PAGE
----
One of the poet’s granddaughters combines reminiscence with literary criticism in this memoir.
The daughter of Frost’s daughter Lesley (from whom the poet was somewhat estranged for years), Francis has spent much of her career studying and publishing about her grandfather’s work (Robert Frost: An Adventure in Poetry, 1900–1918, 2004). She includes a foreword by Frost biographer Jay Parini, a scholar whom she praises throughout. In her preface, Francis tries to explain her approach, calling the work “an interactive personal/academic memoir,” but Frost disappears for pages on end, and readers are left with numerous eye-glazing accounts of the local and international travels of the author and her family members. Francis also offers samples of her own poetry, which are not likely to cause readers to forget her grandfather’s work. She also includes a number of poems from the man she calls “RF” throughout—and from numerous other writers, as well, including John Masefield. Francis provides excerpts from her mother’s journal, sections that prove to be some of the most engaging in the book, and from various family letters, also engaging. Frost fans will find greatest interest in the accounts of his various literary friendships (from Amy Lowell to Octavio Paz), his time in England (beginning in 1912: they let a coin toss determine if they would go or not), and the New England farmhouses they occupied. Perhaps most powerfully of all, we get a clear portrait of the author’s mother, a peripatetic soul devoted to the improvement of humanity. Francis also includes a series of previously unpublished photos.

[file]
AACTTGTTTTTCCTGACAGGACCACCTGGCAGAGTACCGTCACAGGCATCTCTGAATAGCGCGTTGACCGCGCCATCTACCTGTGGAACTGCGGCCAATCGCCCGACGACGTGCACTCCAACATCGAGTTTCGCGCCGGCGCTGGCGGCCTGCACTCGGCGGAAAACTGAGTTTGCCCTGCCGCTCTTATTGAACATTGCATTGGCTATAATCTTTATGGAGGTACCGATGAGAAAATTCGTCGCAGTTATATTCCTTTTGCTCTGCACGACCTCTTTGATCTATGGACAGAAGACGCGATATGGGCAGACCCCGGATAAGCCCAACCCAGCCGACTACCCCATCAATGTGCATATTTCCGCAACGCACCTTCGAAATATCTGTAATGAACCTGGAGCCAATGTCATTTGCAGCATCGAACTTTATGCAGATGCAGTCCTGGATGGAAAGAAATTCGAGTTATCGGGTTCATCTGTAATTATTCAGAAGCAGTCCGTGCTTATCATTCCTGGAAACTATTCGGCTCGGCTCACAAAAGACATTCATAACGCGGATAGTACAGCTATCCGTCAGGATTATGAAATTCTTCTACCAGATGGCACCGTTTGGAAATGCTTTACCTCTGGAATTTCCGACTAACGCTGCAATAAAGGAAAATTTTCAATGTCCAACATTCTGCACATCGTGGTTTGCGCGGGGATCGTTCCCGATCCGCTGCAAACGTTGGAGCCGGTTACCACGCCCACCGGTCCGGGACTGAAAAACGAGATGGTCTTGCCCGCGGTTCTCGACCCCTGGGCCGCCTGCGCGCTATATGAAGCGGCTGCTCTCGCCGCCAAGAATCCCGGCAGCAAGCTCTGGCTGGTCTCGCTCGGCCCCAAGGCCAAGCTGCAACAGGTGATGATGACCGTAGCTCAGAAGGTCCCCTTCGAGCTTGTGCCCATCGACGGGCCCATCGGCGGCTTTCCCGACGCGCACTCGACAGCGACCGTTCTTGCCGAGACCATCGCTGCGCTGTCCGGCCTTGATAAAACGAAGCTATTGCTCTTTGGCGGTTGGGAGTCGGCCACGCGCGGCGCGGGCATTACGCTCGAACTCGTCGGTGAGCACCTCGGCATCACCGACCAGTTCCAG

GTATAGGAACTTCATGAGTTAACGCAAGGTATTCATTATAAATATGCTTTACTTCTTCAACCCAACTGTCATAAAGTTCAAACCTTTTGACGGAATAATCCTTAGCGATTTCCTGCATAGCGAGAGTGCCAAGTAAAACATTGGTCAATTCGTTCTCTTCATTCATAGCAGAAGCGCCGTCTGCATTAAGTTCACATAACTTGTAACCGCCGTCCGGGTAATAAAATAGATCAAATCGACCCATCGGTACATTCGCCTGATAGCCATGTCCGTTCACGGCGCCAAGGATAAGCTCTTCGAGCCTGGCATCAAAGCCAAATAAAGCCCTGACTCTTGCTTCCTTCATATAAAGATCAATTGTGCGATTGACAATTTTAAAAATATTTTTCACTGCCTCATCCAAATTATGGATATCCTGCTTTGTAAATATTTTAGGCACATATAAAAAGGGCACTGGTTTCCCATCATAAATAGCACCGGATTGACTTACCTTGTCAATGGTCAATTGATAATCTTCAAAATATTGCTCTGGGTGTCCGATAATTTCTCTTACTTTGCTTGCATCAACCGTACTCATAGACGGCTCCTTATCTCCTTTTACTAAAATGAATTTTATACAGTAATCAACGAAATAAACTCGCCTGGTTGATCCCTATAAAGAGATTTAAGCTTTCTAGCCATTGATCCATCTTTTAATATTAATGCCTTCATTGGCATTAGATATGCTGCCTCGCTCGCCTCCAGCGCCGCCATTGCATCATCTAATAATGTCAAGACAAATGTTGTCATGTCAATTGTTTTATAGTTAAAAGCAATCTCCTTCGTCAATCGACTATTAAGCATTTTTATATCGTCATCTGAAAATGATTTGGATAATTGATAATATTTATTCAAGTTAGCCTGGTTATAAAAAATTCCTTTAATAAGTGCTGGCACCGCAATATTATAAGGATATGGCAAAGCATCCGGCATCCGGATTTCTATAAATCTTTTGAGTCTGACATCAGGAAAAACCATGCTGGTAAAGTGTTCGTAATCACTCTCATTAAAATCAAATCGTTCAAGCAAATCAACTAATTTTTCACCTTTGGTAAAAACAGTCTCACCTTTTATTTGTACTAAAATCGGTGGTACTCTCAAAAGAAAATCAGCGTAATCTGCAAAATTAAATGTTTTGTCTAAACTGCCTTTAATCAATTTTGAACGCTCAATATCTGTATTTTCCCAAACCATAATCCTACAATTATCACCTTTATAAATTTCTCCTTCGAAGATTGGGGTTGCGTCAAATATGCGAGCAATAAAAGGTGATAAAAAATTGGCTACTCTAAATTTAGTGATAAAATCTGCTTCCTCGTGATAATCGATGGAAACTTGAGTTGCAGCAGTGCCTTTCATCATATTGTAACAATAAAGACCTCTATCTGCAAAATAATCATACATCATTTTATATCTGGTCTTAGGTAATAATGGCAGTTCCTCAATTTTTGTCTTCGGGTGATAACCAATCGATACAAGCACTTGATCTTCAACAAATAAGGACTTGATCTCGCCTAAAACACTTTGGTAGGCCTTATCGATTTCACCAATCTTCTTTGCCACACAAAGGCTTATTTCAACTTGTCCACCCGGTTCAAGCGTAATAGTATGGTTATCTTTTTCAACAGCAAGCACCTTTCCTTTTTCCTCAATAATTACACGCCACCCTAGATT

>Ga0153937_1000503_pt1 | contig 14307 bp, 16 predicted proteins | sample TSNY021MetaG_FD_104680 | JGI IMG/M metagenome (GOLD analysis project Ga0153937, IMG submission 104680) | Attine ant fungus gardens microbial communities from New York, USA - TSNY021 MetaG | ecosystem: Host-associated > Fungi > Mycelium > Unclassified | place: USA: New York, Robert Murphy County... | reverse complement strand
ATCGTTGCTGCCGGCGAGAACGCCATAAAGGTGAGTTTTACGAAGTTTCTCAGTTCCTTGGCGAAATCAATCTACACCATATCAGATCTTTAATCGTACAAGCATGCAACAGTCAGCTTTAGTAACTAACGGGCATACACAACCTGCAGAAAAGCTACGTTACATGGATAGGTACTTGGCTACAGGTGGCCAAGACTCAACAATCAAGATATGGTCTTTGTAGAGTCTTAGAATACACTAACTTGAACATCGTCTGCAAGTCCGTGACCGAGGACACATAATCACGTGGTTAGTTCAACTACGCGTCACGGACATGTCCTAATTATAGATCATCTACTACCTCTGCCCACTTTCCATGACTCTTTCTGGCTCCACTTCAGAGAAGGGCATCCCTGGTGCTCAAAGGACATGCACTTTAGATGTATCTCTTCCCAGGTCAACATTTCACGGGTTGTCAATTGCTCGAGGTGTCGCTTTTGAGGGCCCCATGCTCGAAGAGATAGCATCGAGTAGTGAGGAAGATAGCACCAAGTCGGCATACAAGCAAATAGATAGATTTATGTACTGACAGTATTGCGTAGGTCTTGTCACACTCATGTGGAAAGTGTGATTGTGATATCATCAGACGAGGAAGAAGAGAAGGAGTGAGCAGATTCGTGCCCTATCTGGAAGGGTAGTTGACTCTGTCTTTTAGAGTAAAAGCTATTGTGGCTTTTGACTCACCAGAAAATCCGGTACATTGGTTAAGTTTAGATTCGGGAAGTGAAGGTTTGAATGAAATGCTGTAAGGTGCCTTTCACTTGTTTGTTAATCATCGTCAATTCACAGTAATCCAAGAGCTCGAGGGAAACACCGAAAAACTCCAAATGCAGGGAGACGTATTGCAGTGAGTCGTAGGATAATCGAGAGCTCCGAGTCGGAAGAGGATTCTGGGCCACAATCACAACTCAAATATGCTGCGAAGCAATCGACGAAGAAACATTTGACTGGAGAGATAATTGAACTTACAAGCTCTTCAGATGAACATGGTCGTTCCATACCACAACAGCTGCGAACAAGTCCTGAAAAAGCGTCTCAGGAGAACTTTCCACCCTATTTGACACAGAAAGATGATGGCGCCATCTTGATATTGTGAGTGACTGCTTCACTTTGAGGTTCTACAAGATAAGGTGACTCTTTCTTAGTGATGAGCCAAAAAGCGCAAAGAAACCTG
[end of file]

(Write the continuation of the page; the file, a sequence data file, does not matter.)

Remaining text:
Some Frost aficionados will undoubtedly find some delight in a text that many other readers will find soporific.